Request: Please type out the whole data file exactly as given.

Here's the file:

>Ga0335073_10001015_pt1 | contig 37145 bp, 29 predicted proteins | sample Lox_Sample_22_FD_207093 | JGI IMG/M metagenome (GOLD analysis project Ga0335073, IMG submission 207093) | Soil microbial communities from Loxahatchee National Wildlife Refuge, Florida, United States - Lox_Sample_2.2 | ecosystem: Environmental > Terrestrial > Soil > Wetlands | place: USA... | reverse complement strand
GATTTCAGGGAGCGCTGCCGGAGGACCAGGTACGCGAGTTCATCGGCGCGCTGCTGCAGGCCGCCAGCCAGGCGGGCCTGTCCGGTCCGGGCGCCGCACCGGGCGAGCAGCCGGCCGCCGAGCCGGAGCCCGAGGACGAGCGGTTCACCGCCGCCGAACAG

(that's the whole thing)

>Ga0335073_10001015_pt1 | contig 37145 bp, 29 predicted proteins | sample Lox_Sample_22_FD_207093 | JGI IMG/M metagenome (GOLD analysis project Ga0335073, IMG submission 207093) | Soil microbial communities from Loxahatchee National Wildlife Refuge, Florida, United States - Lox_Sample_2.2 | ecosystem: Environmental > Terrestrial > Soil > Wetlands | place: USA... | reverse complement strand
GATTTCAGGGAGCGCTGCCGGAGGACCAGGTACGCGAGTTCATCGGCGCGCTGCTGCAGGCCGCCAGCCAGGCGGGCCTGTCCGGTCCGGGCGCCGCACCGGGCGAGCAGCCGGCCGCCGAGCCGGAGCCCGAGGACGAGCGGTTCACCGCCGCCGAACAG